Little facts about YOU

Jul 3, 2024 | Uncategorized

Women’s health encompasses a wide range of factors that are unique to females, from the intricate interplay of hormones to the specific health risks they face throughout their lives. Despite the progress made in understanding and addressing women’s health issues, there are still many things we don’t understand.

So many little known facts and nuances that affect you, and so many details in a woman’s health that we take for granted; common misconceptions about reproductive health, examining the crucial link between mental well-being and physical health, highlighting the unique health risks faced by women, and emphasizing the importance of regular screening and preventive care in maintaining optimal health.

Just for fun, did you know that the X chromosome is much larger than the ‘Y’, with more than 1000 extra genes? And we have two ‘X’ chromosomes! That’s a lot of genetic power. These extra genes are primarily in charge of hormone production and brain activity.

The next time you wonder how a man can sleep so soundly through the night, or keep a steady mood…remember how much more you have at stake! All those genes working hard to keep everything in balance. So, is it any wonder there is still so much we don’t know and understand about the female body?

A woman’s hormones do much more than sync up to protect our physical health, they have a huge impact on our mental health as well. Let’s look at some of the important hormones that affect our mental health.

Estrogen, often referred to as the hormone of the hour. It is mainly produced in the ovaries but also plays a role in the adrenal glands and fat tissues. Beyond its starring role in the menstrual cycle and pregnancy, estrogen also influences bone density, cholesterol levels, and even skin health. It’s basically the multi-tasking queen of hormones.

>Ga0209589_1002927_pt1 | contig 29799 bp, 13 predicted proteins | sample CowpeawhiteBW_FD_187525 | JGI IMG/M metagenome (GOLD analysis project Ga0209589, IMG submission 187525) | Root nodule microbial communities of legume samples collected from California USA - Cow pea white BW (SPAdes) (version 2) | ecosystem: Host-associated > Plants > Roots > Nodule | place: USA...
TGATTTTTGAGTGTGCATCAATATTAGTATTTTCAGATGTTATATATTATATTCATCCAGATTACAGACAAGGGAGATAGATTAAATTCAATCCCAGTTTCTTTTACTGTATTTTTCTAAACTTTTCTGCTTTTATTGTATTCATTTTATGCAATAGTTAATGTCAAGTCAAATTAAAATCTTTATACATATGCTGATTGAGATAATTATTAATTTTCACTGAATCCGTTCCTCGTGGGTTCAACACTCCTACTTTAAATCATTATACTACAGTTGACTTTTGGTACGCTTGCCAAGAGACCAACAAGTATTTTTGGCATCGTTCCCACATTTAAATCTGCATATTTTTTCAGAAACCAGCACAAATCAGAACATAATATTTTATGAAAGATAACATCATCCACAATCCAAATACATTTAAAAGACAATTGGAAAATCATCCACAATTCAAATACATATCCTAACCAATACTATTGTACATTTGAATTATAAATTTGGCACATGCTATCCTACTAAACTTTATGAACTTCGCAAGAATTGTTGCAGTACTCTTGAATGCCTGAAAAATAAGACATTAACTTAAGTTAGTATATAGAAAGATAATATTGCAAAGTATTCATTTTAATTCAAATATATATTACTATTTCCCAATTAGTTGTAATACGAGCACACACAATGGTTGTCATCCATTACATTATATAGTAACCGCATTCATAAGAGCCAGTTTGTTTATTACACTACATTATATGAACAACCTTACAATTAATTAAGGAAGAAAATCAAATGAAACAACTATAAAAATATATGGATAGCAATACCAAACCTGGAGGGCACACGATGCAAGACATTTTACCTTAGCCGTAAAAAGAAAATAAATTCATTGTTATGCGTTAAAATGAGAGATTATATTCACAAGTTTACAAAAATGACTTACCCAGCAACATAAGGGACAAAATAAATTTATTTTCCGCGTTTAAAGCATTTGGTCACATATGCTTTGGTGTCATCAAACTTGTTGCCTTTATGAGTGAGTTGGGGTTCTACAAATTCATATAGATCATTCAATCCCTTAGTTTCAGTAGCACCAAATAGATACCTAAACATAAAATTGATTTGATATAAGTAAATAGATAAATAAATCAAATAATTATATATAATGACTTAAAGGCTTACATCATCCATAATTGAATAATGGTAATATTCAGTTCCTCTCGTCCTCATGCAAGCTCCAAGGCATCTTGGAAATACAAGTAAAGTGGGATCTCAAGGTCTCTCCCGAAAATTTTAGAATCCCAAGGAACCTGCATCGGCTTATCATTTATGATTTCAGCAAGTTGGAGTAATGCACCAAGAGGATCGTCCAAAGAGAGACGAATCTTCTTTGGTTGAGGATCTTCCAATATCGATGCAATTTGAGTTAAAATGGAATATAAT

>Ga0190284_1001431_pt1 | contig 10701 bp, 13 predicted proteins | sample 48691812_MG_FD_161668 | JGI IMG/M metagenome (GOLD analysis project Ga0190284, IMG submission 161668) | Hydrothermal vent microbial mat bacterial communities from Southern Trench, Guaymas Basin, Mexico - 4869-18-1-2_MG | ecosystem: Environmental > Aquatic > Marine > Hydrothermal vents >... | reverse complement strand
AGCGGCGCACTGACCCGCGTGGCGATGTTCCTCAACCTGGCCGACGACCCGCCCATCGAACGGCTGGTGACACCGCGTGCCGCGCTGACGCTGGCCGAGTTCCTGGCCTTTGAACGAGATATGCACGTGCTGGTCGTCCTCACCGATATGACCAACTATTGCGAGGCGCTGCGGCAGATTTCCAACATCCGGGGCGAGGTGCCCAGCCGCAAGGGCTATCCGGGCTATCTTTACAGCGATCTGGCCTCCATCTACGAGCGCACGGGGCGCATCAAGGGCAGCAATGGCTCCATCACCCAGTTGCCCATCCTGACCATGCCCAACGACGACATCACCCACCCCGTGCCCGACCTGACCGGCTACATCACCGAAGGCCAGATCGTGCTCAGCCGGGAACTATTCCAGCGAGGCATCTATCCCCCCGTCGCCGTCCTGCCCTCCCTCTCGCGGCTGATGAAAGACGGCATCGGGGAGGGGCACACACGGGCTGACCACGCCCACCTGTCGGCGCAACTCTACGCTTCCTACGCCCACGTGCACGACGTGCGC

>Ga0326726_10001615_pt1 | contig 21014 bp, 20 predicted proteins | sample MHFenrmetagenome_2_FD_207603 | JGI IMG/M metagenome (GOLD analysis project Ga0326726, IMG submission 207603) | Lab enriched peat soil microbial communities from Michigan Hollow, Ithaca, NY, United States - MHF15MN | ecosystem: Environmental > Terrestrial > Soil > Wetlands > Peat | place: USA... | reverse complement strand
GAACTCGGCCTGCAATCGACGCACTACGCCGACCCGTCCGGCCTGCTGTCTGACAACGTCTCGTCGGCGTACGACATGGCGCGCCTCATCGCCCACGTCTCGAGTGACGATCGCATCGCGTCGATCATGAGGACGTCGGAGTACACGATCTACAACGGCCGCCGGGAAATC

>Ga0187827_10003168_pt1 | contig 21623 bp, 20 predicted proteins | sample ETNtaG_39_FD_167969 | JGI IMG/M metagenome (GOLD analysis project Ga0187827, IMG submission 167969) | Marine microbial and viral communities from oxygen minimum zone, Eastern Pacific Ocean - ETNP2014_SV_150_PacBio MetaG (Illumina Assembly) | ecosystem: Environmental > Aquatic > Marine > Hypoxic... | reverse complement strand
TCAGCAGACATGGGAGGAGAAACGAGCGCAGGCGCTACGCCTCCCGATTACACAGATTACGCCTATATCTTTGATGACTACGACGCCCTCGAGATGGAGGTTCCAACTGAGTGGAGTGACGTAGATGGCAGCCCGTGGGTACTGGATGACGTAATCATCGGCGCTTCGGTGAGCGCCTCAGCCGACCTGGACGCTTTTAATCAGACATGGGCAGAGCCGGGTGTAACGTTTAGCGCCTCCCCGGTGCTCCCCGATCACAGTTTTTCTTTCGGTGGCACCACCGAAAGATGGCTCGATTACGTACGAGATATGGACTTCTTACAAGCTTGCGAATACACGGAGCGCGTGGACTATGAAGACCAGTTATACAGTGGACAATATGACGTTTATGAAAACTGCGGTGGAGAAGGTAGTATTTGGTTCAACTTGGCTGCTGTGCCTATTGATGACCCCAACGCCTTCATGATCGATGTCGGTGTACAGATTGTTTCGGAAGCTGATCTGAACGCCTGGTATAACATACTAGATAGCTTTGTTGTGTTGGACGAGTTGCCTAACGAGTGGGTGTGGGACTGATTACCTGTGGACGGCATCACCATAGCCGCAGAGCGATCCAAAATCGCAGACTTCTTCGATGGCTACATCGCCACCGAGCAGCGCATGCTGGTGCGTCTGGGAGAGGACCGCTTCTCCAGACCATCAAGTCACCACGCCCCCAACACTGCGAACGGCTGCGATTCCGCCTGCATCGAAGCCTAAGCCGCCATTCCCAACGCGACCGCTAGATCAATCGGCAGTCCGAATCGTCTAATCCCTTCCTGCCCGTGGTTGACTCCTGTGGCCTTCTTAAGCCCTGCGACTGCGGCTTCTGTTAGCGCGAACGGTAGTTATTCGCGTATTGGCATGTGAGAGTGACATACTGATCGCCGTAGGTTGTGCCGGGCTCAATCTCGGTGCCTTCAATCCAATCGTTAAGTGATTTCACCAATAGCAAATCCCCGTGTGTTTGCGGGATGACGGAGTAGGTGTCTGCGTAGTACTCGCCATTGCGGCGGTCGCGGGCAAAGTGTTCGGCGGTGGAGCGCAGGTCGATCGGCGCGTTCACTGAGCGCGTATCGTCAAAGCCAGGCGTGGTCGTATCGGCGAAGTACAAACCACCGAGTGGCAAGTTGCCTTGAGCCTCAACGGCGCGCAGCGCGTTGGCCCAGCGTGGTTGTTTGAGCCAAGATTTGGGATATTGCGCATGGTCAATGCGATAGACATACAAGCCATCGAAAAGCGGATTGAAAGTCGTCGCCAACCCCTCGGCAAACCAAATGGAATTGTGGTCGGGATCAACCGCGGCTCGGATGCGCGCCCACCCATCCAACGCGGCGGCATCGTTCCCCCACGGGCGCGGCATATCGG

Just like how your BFF is always there to listen to your rants, estrogen has receptors in the brain that are all ears for its signals. These receptors can be found in regions governing emotions, stress responses, and cognitive functions. So, it’s not just a hormone for the body—it’s also the VIP guest at the brain’s exclusive party.

Progesterone is like the chill indie singer-songwriter of hormones, often overshadowed by its more popular sibling estrogen. It plays a vital role in the menstrual cycle and pregnancy, but did you know it also moonlights as a potential anxiety-buster? You may find that as you hit peri and post menopause, your anxiety may be increasing as well. Drops in progesterone may be one of the components that contribute to your increasing anxiety.

Cortisol, often referred to as the “stress hormone,” plays a crucial role in our body’s response to stress and regulation of various physiological functions. However, disruptions in cortisol levels have been increasingly linked to mood disorders such as depression and anxiety. Understanding the intricate relationship between cortisol and mental health is essential for improving our comprehension of these prevalent conditions. stress is one of the greatest disruptors of cortisol and that rise in this hormones, creates a cycle that is hard to break. It’s critical to learn how to manage stress and keep those cortisol levels down.

Thyroid hormone is next up on our journey through the complicated world of hormone health and the connection to our mental health. Think of your thyroid as the body’s little thermostat. It produces hormones that control metabolism and energy levels. If your thyroid is slow and sluggish, it stands to reason your mood will be low as well. It is the thyroid that helps us with our energy.

Finally testosterone, the little hormone we often forget exists in the female body. It’s common for this hormone to drop as we reach menopause. An imbalance in this can produce a low and depressed mood, or aggression and rage.

It’s important for you to visit with your favorite provider at Madison Women’s Clinic and have a thorough check of all your hormones. There are so many tools we can use to get them into balance, regardless of what stage of life we find ourselves in.

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